Sisyphus ~ Franz von Stuck
When I found “Sisyphean” in Roz Savage’s daily entry, I felt as though I’d found a sister. The title of this blog, The Task at Hand, is taken from one of my original poems about the work of the “Sisyphean poet”. For the poet, “even the right word takes effort”, and it is effort that Ms. Savage understands as well as anyone on this planet. The irony is that I first learned about Sisyphus in the context of drudgery, mindlessness and resentment. After all, he’d been condemned to his fate, and those who introduced him to me seemed to assume nothing positive was going to emerge from all that effort.
A woman who commented on Roz Savage’s blog had quite a different take. As she said in response to the Sisyphus reference, “If he wasn’t a guy with a boulder, a mountain and a task, there would be no story to remember him by. It’d be like, ‘You remember the guy. Well, he was a guy.’ So, you see, you are the gal in the rowboat on the ocean going to Hawaii.”
That woman has it exactly right: Sisyphus isn’t remembered for his status as a god, his history of making trouble, or his ability to get his own way by garden-variety deceit and trickery. He’s remembered for his boulder, his mountain and his task. And even though we speak of him being condemned to fruitless labor, having no power over his fate or circumstances, I sometimes wonder about the nature of his effort, and the limits of our understanding.
When I first encountered the image of Sisyphus shown above, I was absolutely startled by intimacy I saw between Sisyphus and his rock. He didn’t seem to be pushing it, he seemed to be resting against it, almost as though his struggle to move the rock higher and gravity’s determination to tumble it down had been perfectly balanced. This was a man who knew his rock, living in relationship with it and embracing it with intensity. Albert Camus, in his exploration of The Myth of Sisyphus, was equally fascinated by the sight of Sisyphus walking back down the mountain to find his rock and begin his task anew. Reading Camus, you can’t avoid the sense that Sisyphus not only is rolling and re-rolling his rock, he’s re-deciding his fate on a regular basis.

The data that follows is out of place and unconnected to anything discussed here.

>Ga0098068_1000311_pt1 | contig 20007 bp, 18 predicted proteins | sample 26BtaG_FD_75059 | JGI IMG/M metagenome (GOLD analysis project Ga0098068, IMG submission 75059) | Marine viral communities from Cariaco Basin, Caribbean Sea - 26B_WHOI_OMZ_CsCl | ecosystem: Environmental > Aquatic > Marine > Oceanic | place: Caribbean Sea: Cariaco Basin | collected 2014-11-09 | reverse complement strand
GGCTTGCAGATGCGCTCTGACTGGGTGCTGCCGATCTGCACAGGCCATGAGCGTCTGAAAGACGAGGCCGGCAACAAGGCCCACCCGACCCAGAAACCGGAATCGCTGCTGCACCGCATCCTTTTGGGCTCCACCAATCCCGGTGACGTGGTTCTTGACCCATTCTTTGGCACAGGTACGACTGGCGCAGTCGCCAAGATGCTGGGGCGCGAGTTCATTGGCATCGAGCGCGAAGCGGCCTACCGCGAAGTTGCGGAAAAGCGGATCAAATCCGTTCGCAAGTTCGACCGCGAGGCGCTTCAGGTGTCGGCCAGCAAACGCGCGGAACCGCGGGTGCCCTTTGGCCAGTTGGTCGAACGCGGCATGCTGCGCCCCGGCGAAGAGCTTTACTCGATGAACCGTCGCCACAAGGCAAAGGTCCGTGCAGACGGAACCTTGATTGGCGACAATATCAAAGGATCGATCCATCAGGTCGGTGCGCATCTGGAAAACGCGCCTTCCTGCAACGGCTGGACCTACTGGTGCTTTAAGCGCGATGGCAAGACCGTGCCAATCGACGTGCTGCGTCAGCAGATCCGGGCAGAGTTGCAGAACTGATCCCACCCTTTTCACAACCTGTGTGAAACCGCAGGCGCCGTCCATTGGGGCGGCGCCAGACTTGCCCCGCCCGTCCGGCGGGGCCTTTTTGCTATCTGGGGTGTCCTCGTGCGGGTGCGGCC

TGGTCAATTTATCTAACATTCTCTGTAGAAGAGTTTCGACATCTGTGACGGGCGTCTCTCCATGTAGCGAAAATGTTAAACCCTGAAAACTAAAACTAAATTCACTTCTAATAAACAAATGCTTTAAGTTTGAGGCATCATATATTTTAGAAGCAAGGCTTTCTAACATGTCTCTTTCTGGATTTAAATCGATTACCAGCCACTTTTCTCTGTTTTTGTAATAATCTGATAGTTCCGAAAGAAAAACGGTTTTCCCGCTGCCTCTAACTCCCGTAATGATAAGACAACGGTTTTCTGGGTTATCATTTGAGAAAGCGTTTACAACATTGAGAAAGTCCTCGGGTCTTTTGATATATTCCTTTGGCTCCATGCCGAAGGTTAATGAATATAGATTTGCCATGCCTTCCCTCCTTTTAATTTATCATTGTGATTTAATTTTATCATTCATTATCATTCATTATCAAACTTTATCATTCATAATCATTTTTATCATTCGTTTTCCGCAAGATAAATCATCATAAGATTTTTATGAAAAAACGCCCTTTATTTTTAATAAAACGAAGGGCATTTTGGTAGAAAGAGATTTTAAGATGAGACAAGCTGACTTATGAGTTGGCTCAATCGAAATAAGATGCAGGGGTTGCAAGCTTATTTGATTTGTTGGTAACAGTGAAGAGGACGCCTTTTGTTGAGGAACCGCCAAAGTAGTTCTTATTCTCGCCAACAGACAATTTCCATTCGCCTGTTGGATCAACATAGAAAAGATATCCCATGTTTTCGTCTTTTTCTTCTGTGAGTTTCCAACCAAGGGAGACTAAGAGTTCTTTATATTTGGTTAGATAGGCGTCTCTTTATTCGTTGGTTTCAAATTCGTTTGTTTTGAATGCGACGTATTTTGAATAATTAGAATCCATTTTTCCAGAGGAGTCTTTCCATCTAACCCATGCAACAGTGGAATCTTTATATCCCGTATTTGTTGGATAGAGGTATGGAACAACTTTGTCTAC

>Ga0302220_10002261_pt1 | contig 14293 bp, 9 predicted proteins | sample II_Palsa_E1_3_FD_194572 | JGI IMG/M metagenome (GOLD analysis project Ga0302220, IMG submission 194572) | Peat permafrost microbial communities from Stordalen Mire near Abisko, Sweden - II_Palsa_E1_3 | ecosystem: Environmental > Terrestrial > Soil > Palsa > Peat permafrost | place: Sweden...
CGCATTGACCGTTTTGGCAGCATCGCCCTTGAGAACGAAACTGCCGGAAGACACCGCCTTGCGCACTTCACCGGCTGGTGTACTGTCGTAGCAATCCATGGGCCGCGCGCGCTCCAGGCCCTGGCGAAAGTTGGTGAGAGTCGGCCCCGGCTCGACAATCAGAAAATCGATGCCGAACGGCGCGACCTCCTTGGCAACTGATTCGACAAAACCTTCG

For von Stuck and Camus, there is a vibrant humanity that shines through Sisyphus, and I find myself thinking, “Perhaps Sisyphus had more choice than we realize.” Perhaps that is why his story, his image and his myth continue to resonate as they do: not because of his condemnation but because of his choice.
The obvious question is, if Sisyphus had a choice, why would he continue to roll that rock? The answer may be as simple as another question: why do any of us do anything? Why would Roz Savage endure isolation, fear and exhaustion to row across oceans in a glorified tin can? Why do perfectly well-adjusted men and women withdraw completely from society and journey into the desert to live in silence, contemplation and prayer? Why do researchers follow their hunches and their data for years, or artists refine their vision for decades? Why do athletes train, or poets write?
Part of the answer is that effort, like virtue, is its own reward. Contrary to what some believe, work is not a curse, exhaustion can be cured, and simple desire, fueled by perseverance, can move mountains, climb mountains and, if necessary, do some rock-pushing straight up those mountains.
Sisyphus has his boulder and his mountain. Roz Savage has her rowboat and her ocean. I have my words and my night. Each of us has our task, and our obstacle. The only question is whether we will embrace those tasks and continue on, or step aside and let gravity have its way.